No water, no herbicide breakdown. So what do you do if you rotate back to either corn or soybeans? That's the question tackled by Bob Hartzler and Mike Owen, Iowa State University agronomists. The two say the relative persistence (half-life) and the rate of herbicides used in the field are the key factors. The four herbicides with the highest risk of carryover are: atrazine, chlorimuron, imazaquin and simazine, they report..
"The products listed as ‘High Risk’ have the potential to damage rotational crops under ‘normal’ conditions," they comment.. "Most farmers have learned what rates can be used on their soils safely, but this year’s drought will result in a high risk even with reduced rates. Both chlorimuron and atrazine are more persistent in high pH soils. Pre-emergence applications of chlorimuron will have a much higher risk of problems because these rates are much higher than when chlorimuron is applied post-emergence (Classic). In certain situations, the best option may be to alter rotation plans to avoid planting a susceptible crop."
In preparation for next year, the two suggest growers should consider rates, application date, soil characteristics and label restrictions -- especially for those herbicides listed in the High Risk category. "Keep in mind that if rainfall returns to normal, this rain will have much less effect on herbicide degradation than had it occurred near the time of herbicide application," they state. "Also, while tillage should dilute herbicide residues within the soil profile, past experience has shown that this practice does not consistently reduce crop injury from herbicide residues. The conditions a crop experiences during establishment greatly influence its ability to tolerate residual concentrations of herbicides. Using practices that minimize additional stresses to the crop seedling (planting date, seedbed conditions, etc.) can reduce problems associated with low concentrations of herbicides," they conclude.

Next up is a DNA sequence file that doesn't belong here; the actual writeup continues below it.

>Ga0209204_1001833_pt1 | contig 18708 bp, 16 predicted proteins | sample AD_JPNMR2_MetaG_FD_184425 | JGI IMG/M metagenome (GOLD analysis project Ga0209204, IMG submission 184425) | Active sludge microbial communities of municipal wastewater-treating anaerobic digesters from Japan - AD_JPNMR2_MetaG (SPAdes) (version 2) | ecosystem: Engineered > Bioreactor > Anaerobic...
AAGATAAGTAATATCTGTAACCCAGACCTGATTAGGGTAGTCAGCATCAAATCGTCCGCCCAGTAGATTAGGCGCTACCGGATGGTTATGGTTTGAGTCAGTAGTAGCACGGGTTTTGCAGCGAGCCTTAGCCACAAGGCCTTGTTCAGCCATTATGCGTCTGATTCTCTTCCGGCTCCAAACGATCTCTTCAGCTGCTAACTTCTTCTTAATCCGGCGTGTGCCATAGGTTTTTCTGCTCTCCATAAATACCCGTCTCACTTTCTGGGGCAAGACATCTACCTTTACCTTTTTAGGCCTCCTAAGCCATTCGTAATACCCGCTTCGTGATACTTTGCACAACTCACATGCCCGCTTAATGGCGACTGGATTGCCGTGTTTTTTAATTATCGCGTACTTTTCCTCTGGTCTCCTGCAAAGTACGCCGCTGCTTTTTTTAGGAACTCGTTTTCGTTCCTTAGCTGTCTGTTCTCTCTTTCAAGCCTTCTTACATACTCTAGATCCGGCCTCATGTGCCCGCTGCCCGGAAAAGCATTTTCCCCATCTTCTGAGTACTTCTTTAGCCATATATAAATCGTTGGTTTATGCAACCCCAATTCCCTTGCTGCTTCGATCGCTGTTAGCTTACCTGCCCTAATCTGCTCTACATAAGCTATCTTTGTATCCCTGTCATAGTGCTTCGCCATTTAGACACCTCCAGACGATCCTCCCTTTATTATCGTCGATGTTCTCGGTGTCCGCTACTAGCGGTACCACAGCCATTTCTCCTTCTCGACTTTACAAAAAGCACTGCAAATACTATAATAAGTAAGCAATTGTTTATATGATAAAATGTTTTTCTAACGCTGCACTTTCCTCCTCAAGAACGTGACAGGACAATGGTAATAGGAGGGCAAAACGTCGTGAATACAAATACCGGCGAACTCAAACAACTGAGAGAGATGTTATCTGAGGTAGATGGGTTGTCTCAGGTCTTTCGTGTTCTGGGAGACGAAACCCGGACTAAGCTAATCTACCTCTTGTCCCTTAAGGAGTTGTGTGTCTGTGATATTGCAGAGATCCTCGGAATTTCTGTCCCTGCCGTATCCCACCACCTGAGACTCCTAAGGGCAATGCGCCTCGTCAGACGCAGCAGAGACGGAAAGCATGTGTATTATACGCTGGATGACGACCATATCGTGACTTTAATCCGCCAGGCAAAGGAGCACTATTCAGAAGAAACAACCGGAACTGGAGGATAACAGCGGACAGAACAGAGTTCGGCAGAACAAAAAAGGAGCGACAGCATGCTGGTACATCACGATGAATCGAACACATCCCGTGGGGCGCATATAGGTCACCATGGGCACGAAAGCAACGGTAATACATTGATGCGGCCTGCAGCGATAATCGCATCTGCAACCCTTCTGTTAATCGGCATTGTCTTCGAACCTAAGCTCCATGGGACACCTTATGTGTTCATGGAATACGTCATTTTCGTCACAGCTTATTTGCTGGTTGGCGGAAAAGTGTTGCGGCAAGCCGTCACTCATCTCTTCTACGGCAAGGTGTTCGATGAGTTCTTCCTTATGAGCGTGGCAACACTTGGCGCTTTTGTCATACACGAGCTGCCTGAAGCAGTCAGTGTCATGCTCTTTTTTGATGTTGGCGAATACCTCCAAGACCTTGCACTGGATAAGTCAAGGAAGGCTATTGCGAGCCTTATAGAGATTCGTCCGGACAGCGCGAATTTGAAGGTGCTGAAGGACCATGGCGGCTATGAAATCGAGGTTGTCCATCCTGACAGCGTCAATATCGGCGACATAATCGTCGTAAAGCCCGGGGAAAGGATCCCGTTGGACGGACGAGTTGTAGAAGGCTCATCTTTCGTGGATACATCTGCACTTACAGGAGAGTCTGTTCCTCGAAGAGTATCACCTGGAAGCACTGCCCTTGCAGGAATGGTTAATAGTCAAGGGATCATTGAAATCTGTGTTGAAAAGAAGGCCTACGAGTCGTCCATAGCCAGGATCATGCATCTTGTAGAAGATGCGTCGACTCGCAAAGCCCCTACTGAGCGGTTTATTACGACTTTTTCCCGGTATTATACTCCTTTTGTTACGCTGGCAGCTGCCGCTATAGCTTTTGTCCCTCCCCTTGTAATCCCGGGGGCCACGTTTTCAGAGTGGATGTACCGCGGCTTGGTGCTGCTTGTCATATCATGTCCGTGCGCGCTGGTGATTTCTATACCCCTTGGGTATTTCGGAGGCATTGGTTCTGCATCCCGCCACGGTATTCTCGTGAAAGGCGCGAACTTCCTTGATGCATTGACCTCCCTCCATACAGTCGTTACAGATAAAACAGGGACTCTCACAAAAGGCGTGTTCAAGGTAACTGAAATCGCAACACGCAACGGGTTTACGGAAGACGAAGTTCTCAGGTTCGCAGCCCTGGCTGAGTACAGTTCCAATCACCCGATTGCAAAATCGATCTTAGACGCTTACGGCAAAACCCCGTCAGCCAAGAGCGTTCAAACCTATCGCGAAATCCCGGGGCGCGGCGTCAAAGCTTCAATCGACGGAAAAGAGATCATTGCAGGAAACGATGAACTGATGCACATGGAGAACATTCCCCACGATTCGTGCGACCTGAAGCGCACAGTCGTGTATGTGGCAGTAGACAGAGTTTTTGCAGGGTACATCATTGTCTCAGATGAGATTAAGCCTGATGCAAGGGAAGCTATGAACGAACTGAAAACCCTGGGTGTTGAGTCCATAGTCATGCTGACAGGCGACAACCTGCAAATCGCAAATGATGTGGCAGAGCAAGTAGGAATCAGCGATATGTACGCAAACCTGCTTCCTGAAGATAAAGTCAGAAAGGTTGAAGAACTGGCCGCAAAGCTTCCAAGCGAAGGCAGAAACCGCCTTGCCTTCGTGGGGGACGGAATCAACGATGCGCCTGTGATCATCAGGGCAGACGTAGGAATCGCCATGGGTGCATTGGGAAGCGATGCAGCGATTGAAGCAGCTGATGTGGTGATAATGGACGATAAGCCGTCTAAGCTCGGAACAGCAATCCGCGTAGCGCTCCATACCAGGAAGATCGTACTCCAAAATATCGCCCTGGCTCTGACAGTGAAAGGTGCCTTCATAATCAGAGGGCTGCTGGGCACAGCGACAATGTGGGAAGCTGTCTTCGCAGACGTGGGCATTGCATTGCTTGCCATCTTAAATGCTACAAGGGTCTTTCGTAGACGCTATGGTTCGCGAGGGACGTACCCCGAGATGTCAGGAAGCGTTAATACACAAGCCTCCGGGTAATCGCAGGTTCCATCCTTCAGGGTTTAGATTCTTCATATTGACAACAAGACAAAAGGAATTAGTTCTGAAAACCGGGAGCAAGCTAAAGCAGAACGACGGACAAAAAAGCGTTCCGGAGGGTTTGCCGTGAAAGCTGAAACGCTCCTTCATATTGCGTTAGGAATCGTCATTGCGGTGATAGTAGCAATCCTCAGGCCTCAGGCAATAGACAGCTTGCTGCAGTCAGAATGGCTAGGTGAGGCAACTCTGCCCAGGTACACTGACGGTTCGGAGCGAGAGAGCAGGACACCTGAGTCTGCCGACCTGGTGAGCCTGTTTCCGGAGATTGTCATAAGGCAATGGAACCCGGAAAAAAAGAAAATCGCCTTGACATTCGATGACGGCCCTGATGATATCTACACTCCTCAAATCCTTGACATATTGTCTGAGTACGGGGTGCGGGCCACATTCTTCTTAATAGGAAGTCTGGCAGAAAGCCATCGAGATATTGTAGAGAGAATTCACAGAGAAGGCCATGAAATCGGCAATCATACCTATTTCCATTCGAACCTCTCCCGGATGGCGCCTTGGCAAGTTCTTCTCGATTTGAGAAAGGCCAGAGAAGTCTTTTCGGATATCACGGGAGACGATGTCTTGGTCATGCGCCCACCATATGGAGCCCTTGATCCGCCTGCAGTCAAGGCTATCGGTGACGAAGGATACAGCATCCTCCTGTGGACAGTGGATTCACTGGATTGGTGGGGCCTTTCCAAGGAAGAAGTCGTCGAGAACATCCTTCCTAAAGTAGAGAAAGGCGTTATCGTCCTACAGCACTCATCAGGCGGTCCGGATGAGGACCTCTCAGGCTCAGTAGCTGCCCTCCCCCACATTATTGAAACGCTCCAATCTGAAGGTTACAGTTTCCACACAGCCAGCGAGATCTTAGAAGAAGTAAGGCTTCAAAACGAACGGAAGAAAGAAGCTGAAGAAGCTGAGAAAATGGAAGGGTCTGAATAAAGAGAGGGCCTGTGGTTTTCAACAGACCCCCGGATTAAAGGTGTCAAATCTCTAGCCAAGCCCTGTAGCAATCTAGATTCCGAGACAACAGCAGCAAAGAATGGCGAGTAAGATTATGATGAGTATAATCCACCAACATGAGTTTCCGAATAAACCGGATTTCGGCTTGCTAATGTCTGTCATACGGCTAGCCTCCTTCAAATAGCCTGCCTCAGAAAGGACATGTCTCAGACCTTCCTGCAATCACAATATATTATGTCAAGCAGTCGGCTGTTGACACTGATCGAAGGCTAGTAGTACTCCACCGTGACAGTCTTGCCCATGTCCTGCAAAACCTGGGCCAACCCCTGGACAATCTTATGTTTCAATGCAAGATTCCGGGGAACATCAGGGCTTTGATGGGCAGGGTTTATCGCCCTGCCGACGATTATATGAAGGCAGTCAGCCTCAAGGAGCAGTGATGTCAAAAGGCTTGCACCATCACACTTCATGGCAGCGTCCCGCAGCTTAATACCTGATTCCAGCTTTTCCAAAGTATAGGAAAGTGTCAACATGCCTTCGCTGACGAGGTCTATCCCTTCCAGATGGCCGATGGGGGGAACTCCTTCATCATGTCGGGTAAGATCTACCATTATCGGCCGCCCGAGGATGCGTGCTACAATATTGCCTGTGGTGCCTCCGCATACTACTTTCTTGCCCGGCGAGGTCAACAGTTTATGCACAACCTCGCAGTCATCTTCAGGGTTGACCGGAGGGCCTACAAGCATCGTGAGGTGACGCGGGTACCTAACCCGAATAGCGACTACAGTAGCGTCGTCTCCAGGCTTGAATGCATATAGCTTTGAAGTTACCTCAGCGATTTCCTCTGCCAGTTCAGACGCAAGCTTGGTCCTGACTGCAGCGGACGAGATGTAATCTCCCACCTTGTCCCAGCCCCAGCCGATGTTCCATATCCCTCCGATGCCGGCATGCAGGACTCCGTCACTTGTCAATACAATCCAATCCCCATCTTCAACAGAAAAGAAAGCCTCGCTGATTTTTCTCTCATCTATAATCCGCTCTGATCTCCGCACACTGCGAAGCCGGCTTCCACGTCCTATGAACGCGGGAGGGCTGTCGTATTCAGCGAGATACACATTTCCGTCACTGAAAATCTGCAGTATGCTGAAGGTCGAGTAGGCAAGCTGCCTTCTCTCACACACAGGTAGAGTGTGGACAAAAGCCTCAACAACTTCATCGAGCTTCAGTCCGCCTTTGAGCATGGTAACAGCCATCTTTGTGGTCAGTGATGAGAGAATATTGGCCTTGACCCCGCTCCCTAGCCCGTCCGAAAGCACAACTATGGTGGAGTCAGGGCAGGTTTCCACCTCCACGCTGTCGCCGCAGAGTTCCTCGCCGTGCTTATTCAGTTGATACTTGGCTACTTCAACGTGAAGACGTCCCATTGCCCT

Link to full report: